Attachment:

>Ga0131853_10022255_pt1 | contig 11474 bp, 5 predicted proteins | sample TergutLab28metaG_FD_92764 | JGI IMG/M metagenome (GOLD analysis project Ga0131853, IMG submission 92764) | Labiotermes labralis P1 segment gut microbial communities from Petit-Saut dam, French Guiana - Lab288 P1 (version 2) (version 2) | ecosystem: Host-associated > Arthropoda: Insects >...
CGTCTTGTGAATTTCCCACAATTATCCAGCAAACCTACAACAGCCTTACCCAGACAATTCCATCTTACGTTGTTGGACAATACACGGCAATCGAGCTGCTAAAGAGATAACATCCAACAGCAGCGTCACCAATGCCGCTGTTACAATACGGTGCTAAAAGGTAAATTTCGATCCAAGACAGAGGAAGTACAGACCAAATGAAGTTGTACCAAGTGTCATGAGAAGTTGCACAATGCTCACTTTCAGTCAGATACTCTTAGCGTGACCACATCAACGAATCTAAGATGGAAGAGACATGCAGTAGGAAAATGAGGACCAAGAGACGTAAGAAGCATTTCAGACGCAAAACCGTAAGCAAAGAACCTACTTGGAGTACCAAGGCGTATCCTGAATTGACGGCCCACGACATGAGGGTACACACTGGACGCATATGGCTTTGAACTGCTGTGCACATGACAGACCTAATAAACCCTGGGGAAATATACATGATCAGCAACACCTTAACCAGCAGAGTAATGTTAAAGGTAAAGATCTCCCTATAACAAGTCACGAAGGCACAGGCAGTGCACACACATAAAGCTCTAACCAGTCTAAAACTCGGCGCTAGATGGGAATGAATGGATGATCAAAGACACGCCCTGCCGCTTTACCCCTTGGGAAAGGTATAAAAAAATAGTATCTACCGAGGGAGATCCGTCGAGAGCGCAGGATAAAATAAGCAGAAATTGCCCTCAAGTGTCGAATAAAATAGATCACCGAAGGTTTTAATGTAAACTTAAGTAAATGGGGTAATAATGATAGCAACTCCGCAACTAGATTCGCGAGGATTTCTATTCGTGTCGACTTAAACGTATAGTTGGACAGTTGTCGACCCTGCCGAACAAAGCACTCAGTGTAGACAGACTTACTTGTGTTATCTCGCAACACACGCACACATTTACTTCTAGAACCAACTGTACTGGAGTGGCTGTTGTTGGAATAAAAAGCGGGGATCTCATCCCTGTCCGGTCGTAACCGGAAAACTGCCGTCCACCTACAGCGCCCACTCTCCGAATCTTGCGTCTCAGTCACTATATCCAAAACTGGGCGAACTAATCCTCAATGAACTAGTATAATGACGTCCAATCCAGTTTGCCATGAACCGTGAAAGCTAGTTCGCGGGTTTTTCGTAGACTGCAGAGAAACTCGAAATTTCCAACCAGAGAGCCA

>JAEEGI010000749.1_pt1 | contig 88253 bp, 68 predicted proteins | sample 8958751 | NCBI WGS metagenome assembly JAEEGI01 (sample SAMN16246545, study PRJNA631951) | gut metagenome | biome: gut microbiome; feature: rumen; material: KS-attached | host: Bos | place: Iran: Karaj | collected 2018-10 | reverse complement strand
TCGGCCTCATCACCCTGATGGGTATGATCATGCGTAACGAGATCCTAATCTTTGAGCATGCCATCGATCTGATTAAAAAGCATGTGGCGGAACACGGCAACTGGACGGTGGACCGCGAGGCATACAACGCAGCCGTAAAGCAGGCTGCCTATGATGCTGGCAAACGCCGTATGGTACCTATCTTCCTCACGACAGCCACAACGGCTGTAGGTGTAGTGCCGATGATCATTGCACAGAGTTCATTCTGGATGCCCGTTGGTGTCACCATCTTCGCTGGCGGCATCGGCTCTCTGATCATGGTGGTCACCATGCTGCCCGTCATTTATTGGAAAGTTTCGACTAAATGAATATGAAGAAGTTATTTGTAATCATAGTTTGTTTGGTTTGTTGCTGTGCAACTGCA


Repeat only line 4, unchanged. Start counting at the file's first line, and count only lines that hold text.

TCGGCCTCATCACCCTGATGGGTATGATCATGCGTAACGAGATCCTAATCTTTGAGCATGCCATCGATCTGATTAAAAAGCATGTGGCGGAACACGGCAACTGGACGGTGGACCGCGAGGCATACAACGCAGCCGTAAAGCAGGCTGCCTATGATGCTGGCAAACGCCGTATGGTACCTATCTTCCTCACGACAGCCACAACGGCTGTAGGTGTAGTGCCGATGATCATTGCACAGAGTTCATTCTGGATGCCCGTTGGTGTCACCATCTTCGCTGGCGGCATCGGCTCTCTGATCATGGTGGTCACCATGCTGCCCGTCATTTATTGGAAAGTTTCGACTAAATGAATATGAAGAAGTTATTTGTAATCATAGTTTGTTTGGTTTGTTGCTGTGCAACTGCA